"Bicentennial Man" made my thoughts and responses clash -- I knew that its
plot was stupid, but even as the fact nagged at me, the movie held my
attention. Its premise is one that has appeared in several movies already,
and is one that I always react against; but somehow I got enough out of the
picture to leave with a smile on my face.
Robin Williams stars as Andrew, a big metal robot in the shape of a human
being. Remember the maid in the TV cartoon show "The Jetsons"? Just like
that. Andrew is bought by a well-to-do family man (Sam Neill), who notices
that his new machine is displaying signs of emotion and creativity; it carves
cute little models for the man's children, for example, and points out which
one is its favourite.
The businessman is kind-hearted and patient, not to mention open-minded, and
so decides to treat Andrew as a 'he', not an 'it'. He converses with the
robot, trying to figure out just how much humanity there is inside its head,
eventually coming to treat it as one of the family. The man allows Andrew to
wear clothes, keep the income from the things he builds, and ask questions
about any topic he feels curious about.
Time moves on, the man and his wife pass away, their children grow up, and so
on and so forth. Andrew, immortal of course, since he wasn't made in Taiwan,
stays alive throughout; observing a great deal of humanity, absorbing it, and
becoming more human. He searches the globe for other robots displaying signs
of emotional life, and while he doesn't find any, Andrew does run into a
scientist (Oliver Platt) who agrees to help him become actually physically
This is a grand journey, that, as the movie's title suggests, takes two
hundred years to complete. So "Bicentennial Man" has a lot of ground to
cover, and that leads to one of its stylistic downfalls -- events are skimmed
over, relationships are suggested rather than portrayed, and the piece is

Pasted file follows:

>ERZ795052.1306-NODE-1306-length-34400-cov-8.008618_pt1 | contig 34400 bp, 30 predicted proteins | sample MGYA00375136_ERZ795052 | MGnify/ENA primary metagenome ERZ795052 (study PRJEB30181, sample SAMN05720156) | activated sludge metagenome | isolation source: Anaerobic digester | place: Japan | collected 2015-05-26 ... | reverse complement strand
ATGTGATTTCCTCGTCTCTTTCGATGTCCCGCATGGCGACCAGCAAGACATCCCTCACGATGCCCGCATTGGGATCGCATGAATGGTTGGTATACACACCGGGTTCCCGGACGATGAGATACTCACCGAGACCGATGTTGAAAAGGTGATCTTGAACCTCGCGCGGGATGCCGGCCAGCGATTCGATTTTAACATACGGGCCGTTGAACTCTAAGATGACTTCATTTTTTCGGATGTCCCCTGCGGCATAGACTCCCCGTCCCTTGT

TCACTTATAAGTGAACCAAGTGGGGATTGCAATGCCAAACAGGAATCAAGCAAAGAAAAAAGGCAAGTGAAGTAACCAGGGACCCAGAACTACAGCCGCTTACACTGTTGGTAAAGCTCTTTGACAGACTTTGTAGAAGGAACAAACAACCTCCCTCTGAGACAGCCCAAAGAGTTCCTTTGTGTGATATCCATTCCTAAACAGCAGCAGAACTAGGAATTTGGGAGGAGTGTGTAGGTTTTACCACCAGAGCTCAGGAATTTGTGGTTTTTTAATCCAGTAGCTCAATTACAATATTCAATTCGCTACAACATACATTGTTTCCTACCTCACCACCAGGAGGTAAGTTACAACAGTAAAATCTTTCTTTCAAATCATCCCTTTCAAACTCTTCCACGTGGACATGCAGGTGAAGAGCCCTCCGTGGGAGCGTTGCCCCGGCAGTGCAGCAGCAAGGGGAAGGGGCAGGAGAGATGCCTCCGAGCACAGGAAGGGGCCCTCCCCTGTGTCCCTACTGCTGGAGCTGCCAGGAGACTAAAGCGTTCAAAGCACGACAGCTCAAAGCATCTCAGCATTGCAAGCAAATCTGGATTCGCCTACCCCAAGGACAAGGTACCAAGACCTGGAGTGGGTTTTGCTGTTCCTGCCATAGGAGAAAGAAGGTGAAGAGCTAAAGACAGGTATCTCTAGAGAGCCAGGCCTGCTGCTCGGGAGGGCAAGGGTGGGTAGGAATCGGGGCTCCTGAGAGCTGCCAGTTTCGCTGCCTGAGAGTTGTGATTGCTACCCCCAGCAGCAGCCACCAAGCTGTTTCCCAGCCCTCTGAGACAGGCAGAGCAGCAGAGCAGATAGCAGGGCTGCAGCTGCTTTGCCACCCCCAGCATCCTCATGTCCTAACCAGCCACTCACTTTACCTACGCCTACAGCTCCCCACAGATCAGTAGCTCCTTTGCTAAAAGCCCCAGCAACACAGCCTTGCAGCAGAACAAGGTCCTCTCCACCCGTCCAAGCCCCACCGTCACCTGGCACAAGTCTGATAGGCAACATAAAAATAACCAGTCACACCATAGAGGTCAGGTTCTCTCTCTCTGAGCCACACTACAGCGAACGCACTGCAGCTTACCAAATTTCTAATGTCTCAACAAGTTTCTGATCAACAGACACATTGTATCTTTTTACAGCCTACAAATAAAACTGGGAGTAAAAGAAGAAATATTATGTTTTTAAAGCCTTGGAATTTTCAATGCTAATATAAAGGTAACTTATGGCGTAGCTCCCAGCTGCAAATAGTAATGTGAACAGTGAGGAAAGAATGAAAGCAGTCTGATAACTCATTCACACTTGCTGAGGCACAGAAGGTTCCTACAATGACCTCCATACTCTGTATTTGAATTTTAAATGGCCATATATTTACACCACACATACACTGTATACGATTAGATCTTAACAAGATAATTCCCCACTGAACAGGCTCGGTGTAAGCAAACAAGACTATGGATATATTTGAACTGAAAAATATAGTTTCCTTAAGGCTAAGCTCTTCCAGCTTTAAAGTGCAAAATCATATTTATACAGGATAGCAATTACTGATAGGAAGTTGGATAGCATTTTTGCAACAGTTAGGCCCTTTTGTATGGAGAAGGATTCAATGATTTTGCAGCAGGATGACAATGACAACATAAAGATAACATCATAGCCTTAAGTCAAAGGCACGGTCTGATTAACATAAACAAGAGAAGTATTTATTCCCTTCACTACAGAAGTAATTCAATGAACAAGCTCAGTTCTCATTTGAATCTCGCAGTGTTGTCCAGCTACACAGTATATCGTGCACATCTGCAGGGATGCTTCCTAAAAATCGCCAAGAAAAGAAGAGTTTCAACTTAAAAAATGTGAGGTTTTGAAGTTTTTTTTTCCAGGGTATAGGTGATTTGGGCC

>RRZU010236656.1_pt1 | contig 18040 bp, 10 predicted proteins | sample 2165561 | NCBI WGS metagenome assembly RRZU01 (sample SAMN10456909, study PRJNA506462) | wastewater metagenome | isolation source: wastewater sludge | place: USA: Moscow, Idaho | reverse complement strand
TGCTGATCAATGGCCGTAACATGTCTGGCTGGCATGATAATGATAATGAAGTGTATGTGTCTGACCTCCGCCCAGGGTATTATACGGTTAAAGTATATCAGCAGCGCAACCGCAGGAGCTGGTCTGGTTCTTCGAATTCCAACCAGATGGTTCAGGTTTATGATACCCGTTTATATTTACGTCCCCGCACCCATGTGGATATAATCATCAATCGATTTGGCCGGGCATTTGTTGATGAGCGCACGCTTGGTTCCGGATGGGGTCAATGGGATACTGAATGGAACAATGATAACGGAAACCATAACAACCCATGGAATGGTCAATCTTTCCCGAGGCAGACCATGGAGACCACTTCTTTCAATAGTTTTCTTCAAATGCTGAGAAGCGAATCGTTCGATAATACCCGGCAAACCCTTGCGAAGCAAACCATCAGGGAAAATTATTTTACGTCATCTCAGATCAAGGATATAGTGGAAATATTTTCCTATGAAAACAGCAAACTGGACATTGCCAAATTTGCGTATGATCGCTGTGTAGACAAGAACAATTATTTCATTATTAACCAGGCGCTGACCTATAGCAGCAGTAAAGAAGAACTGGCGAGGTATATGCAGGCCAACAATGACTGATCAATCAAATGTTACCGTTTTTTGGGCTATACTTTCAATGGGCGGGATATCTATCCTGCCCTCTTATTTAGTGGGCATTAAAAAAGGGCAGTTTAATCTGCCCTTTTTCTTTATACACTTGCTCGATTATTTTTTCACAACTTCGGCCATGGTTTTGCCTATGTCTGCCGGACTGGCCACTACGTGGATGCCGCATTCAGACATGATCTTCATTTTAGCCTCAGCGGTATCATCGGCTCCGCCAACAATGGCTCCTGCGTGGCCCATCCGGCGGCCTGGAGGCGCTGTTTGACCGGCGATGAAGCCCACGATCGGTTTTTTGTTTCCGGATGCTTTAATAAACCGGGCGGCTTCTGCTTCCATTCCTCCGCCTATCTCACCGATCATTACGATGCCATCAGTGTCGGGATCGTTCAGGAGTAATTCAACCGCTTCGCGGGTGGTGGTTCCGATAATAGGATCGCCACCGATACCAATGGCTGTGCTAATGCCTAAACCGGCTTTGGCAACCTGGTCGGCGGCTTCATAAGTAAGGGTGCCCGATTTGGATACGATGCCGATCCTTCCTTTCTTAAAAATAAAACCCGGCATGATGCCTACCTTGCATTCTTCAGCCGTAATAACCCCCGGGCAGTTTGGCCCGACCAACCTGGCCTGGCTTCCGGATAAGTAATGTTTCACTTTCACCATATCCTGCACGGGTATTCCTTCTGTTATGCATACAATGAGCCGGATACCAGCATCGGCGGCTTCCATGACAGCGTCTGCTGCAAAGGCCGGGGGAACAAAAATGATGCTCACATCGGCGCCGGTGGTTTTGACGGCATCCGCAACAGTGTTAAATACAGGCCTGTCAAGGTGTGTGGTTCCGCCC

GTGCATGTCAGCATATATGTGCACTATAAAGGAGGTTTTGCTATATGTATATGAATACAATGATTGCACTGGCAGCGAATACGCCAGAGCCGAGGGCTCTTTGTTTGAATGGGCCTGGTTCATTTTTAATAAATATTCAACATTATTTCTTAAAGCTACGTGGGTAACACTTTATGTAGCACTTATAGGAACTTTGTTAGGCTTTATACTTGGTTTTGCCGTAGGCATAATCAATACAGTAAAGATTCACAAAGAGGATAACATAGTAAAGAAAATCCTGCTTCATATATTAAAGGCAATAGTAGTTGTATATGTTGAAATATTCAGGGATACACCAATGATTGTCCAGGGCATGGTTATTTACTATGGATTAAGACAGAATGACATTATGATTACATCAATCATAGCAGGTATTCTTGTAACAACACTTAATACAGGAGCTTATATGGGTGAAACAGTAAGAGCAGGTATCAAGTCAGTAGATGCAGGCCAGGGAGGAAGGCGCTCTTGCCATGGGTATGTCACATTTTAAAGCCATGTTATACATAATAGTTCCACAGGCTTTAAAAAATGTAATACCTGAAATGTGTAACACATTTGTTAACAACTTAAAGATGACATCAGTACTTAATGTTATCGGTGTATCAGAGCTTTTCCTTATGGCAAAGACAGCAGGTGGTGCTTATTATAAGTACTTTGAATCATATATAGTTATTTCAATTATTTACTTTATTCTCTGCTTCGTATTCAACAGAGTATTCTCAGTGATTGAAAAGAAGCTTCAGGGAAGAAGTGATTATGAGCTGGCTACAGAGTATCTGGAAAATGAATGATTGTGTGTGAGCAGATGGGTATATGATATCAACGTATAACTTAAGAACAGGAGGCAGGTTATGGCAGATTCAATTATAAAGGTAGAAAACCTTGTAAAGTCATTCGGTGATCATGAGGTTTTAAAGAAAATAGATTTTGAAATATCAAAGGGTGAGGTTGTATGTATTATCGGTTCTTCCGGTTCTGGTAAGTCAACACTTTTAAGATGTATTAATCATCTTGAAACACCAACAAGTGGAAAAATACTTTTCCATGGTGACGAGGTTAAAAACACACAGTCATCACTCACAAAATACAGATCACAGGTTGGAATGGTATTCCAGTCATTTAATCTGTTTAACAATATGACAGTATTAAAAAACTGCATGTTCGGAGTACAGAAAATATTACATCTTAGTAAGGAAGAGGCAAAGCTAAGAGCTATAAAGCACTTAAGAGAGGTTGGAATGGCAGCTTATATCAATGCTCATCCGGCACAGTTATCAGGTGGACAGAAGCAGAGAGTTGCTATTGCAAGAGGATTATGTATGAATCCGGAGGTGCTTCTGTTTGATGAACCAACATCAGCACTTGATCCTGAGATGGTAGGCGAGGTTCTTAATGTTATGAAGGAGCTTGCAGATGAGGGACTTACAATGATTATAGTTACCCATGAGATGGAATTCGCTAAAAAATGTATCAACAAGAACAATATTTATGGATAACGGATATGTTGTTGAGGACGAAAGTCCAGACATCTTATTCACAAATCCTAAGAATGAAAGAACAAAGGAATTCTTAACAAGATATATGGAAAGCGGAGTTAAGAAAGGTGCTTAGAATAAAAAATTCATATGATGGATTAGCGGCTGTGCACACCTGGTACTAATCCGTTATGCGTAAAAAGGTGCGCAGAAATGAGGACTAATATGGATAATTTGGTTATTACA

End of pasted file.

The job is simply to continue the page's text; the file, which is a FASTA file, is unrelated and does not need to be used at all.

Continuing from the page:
tied together with constant soppy music.
With no strong structure to sweep us away, what gets our attention is the
IDEA of what is happening, and the idea is stupid. Like "D.A.R.Y.L.",
"Bicentennial Man" doesn't seem to understand that no matter how much its
characters accept it, and how insistently it forces the notion upon us, the
concept of a robot developing human features is just not plausible. A
computer is a device that follows programmed instructions; a living brain is
an organic member that can grow, learn, and process metaphysical ideas. Of
all the movies about computers with minds of their own, only "Demon Seed", a
1977 thriller starring Julie Christie, has made any attempt to remember these
So what did I get out of "Bicentennial Man"? Well, it features plenty of
amusing scenes in which Williams uses a robot's cold logic to try to figure
out the disorganised way humans behave. The joke doesn't wear out its welcome
because human life has so many different facets, and there's comic potential
in every one. I also loved the visual style of this movie, which is set
between the years 2005 and 2205, but doesn't shove overblown space-age
fantasy designs down our throats. It takes a stunningly sensible approach to
how the technology and fashions of the next two centuries are likely to
develop, and the production design never calls attention to itself as
'futuristic' -- it's present as realistic background.
While the wretchedness of its premise bothered my in every scene, the
wonderful look and feel of this picture delighted me just as often. I dreaded
a mawkish performance from Williams (it has been less than a year since
"Patch Adams"), but the limitations of his character keep him in check, and
he serves as a charming lead in this creative and pretty original piece of
work. The brief, impersonal structure makes the events in "Bicentennial Man"
seem cold; the aesthetics make them amazing. Funny. Andrew probably
experiences the world in rather a similar way.
Copyright © 2000 UK Critic